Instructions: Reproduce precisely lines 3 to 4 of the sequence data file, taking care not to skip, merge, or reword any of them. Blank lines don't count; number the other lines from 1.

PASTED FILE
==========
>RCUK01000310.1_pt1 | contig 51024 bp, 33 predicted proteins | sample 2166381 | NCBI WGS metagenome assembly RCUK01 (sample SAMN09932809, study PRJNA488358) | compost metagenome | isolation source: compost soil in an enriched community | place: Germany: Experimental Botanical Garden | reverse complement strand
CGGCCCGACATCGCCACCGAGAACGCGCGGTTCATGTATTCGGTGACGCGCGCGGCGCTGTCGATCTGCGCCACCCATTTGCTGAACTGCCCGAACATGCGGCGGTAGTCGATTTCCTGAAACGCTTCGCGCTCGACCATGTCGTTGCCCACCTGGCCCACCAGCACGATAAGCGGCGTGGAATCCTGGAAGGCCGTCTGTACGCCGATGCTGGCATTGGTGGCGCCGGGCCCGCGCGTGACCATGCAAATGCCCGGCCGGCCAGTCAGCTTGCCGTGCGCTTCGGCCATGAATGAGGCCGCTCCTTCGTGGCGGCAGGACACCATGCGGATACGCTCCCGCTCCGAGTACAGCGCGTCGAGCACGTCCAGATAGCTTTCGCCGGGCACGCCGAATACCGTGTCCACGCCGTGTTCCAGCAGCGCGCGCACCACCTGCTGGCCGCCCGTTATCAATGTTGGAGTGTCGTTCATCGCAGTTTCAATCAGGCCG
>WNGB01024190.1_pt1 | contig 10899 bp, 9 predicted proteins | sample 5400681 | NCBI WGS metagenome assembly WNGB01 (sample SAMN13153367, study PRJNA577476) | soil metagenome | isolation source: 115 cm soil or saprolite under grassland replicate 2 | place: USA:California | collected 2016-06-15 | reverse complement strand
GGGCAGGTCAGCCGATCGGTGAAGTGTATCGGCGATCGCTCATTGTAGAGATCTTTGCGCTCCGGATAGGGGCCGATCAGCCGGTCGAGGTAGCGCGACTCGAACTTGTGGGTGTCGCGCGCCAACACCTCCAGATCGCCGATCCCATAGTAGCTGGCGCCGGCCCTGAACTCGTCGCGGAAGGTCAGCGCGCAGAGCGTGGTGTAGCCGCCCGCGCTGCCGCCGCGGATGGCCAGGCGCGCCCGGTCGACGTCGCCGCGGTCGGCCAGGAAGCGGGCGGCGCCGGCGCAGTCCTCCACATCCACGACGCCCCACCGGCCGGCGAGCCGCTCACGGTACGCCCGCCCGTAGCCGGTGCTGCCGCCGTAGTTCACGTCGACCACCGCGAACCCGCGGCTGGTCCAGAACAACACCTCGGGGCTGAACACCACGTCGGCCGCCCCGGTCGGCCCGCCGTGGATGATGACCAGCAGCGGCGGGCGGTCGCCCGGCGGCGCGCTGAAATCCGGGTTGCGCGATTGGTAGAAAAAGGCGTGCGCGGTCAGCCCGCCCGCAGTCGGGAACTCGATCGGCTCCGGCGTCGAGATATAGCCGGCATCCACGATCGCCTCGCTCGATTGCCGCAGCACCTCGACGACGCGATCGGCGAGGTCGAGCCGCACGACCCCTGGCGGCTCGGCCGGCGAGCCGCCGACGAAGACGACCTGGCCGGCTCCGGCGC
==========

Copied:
>WNGB01024190.1_pt1 | contig 10899 bp, 9 predicted proteins | sample 5400681 | NCBI WGS metagenome assembly WNGB01 (sample SAMN13153367, study PRJNA577476) | soil metagenome | isolation source: 115 cm soil or saprolite under grassland replicate 2 | place: USA:California | collected 2016-06-15 | reverse complement strand
GGGCAGGTCAGCCGATCGGTGAAGTGTATCGGCGATCGCTCATTGTAGAGATCTTTGCGCTCCGGATAGGGGCCGATCAGCCGGTCGAGGTAGCGCGACTCGAACTTGTGGGTGTCGCGCGCCAACACCTCCAGATCGCCGATCCCATAGTAGCTGGCGCCGGCCCTGAACTCGTCGCGGAAGGTCAGCGCGCAGAGCGTGGTGTAGCCGCCCGCGCTGCCGCCGCGGATGGCCAGGCGCGCCCGGTCGACGTCGCCGCGGTCGGCCAGGAAGCGGGCGGCGCCGGCGCAGTCCTCCACATCCACGACGCCCCACCGGCCGGCGAGCCGCTCACGGTACGCCCGCCCGTAGCCGGTGCTGCCGCCGTAGTTCACGTCGACCACCGCGAACCCGCGGCTGGTCCAGAACAACACCTCGGGGCTGAACACCACGTCGGCCGCCCCGGTCGGCCCGCCGTGGATGATGACCAGCAGCGGCGGGCGGTCGCCCGGCGGCGCGCTGAAATCCGGGTTGCGCGATTGGTAGAAAAAGGCGTGCGCGGTCAGCCCGCCCGCAGTCGGGAACTCGATCGGCTCCGGCGTCGAGATATAGCCGGCATCCACGATCGCCTCGCTCGATTGCCGCAGCACCTCGACGACGCGATCGGCGAGGTCGAGCCGCACGACCCCTGGCGGCTCGGCCGGCGAGCCGCCGACGAAGACGACCTGGCCGGCTCCGGCGC